Achieving Justice for the Silent Victim

Contributing Author: Allysa Gambarella, Director of Education & Engagement, National District Attorneys Association

Photo by Dragos Gontariu on Unsplash

Abusive Head Trauma (AHT) cases are heavily litigated in courtrooms across the country with defense experts creating unfounded controversy around the diagnosis of AHT. It is more important than ever that prosecutors understand how to effectively prepare and present AHT cases in court, to educate juries and achieve justice for some of the most vulnerable victims.

In September 2022, the National District Attorneys Association hosted a child abuse course dedicated specifically to AHT. Medical experts and prosecutors from around the country shared their knowledge and experience around diagnosis, investigation, and prosecution of AHT cases. The course focused on medical findings and diagnoses, relevant medical literature, pre-trial motion practice, litigation strategies, case presentation, and best practices in investigation.

Three key take-aways emerged from the training that all prosecutors should know when handling AHT cases:

  1. AHT is a widely accepted diagnosis within the medical community. There have been “over 1,000 peer-reviewed clinical medical articles written by over 1,000 medical authors from more than 25 different countries.” The American Academy of Pediatrics (AAP) endorses AHT as a firmly established medical diagnosis, as do many other professional membership organizations. Research articles supporting the general acceptance of AHT include, without limitation:
Photo by Susan Wilkinson on Unsplash

2. A deliberate approach is necessary. The abuse of children mostly happens in secret, without witnesses to the abuse. Moreover, victims of AHT are commonly infants who cannot tell us what happened to them.

  • It is important that prosecutors work with investigators to establish a timeline of events that will help identify a perpetrator and prove the case. AHT commonly presents with neurological symptoms (i.e.: vomiting, lethargy, decreased appetite, seizure-like activity, altered mental status) and the onset of neurological symptoms occurs immediately (to varying degrees) after the abusive incident. Therefore, gathering information from caretakers regarding the child’s health, behavior, and routine leading up to and after the onset of mild or severe neurological symptoms may assist in identifying a perpetrator.
  • It is also important to speak with anyone who had contact with the child on the day(s) leading up to the abusive incident, including first responders and doctors. Consider obtaining appropriate warrants (or consent) to photograph and search the caretakers’ home and consider obtaining warrants for caretakers’ cell phones and/or social media. The 9–1–1 call should also be collected, as well as a complete set of medical records for the child.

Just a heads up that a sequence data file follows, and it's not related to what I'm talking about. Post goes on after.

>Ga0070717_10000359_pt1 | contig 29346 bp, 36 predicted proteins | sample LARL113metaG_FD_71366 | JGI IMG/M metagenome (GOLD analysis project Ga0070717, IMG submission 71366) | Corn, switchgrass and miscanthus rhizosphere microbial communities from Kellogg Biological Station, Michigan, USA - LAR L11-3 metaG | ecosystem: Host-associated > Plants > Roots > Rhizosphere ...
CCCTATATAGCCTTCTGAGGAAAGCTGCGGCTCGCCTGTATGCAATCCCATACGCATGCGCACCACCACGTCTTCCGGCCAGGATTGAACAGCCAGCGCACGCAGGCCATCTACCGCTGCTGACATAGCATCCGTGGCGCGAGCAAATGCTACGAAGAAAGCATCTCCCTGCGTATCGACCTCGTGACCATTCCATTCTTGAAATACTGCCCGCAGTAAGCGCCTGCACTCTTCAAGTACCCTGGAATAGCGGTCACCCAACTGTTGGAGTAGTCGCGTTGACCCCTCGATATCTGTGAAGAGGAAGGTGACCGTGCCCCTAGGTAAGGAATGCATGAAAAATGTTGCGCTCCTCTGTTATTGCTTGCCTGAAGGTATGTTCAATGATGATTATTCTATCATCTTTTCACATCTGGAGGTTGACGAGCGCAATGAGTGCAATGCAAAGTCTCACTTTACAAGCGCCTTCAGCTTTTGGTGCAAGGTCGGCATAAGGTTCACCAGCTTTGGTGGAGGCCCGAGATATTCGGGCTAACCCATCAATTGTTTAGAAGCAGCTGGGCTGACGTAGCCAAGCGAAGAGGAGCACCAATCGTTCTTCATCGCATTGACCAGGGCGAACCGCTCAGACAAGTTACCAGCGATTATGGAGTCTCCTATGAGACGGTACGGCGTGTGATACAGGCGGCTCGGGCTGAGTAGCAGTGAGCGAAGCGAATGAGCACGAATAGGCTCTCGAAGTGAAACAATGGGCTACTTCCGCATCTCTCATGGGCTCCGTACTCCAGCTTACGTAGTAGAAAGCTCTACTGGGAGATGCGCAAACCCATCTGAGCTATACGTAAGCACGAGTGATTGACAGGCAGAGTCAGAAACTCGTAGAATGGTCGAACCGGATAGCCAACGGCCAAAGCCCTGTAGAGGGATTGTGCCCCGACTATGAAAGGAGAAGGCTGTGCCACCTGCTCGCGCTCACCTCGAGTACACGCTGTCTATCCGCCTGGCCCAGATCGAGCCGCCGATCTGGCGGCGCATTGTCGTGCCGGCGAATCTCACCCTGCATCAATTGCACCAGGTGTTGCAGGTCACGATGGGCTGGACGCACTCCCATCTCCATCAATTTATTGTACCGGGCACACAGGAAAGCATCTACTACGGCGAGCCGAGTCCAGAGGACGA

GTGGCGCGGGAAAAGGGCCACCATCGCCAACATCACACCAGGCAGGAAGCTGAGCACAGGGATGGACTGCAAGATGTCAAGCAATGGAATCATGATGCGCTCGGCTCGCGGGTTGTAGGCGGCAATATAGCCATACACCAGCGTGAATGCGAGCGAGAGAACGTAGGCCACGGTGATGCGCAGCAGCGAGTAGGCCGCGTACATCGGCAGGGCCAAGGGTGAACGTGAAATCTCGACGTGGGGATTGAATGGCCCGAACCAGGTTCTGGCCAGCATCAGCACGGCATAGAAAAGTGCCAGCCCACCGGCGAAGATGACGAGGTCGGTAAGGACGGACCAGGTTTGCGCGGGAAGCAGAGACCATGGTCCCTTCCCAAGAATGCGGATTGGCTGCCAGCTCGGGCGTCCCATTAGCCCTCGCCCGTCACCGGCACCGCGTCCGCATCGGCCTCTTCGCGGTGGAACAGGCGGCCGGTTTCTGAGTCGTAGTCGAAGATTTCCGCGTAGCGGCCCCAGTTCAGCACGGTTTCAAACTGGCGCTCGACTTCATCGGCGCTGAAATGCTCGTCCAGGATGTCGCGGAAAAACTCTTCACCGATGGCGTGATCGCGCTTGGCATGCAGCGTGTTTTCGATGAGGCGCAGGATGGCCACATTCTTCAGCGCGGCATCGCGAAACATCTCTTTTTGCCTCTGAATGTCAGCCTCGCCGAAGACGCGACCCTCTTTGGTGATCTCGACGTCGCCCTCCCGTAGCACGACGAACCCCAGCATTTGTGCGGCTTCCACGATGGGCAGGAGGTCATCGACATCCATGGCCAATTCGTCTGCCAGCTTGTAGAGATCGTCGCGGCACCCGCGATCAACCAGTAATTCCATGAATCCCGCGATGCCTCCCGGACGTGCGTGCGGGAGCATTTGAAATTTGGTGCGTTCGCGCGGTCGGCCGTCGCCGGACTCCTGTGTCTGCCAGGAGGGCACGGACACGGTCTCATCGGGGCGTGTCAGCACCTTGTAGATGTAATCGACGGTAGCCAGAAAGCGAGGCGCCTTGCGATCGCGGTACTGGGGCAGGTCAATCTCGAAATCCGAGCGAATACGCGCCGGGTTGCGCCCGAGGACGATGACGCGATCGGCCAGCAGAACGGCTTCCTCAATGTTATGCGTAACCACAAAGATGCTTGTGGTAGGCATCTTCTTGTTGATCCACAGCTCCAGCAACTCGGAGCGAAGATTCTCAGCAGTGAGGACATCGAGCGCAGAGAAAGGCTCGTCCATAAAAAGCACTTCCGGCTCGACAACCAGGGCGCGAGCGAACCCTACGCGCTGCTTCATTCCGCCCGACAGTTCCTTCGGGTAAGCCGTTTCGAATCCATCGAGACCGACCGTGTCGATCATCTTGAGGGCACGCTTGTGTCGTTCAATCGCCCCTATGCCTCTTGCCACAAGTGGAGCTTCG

• AHT cases are medically dense, and as such, an intentional approach to pre-trial litigation and trial is critical. There is no right way, but pre-trial motions to challenge (or limit) defense arguments and qualifications may be appropriate. Early case review permits a determination regarding which state witnesses will be needed for trial and whether additional experts will have to be retained. Finally, identification and evaluation around cognitive errors and biases is necessary throughout investigation, case review, and when thinking about jury selection and case presentation.
  1. Keep heart. AHT cases are some of the most difficult cases to prosecute, and in the words of Tom Fallon, a retired prosecutor from Wisconsin, it is important to “keep heart” when handling them. You will not learn everything there is to know about AHT overnight, but with patience, dedication, and collaboration, you will surely get there.

There are medical experts and prosecutors around the country who have dedicated significant time and effort in facilitating information and knowledge sharing. Developing good working relationships with child abuse experts, medical professionals, multi-disciplinary teams, law enforcement officers, and other child abuse prosecutors will only help to strengthen your understanding and approach in AHT cases, and ultimately support you in achieving justice for these silent victims.

Formed in 1950, NDAA is the oldest and largest national organization representing state and local prosecutors in the country. With more than 5,500 members representing over two thirds of the state and local prosecutors’ offices, NDAA is recognized as the leading source of national expertise on the prosecution function and is a valuable resource for the media, academia, government, and community leaders. NDAA’s mission is to provide state and local prosecutors with the knowledge, skills, and support they need to ensure that justice is done and that public safety rights are protected.



National District Attorneys Association

The National District Attorneys Association (NDAA) is the oldest and largest national organization representing state and local prosecutors in the country.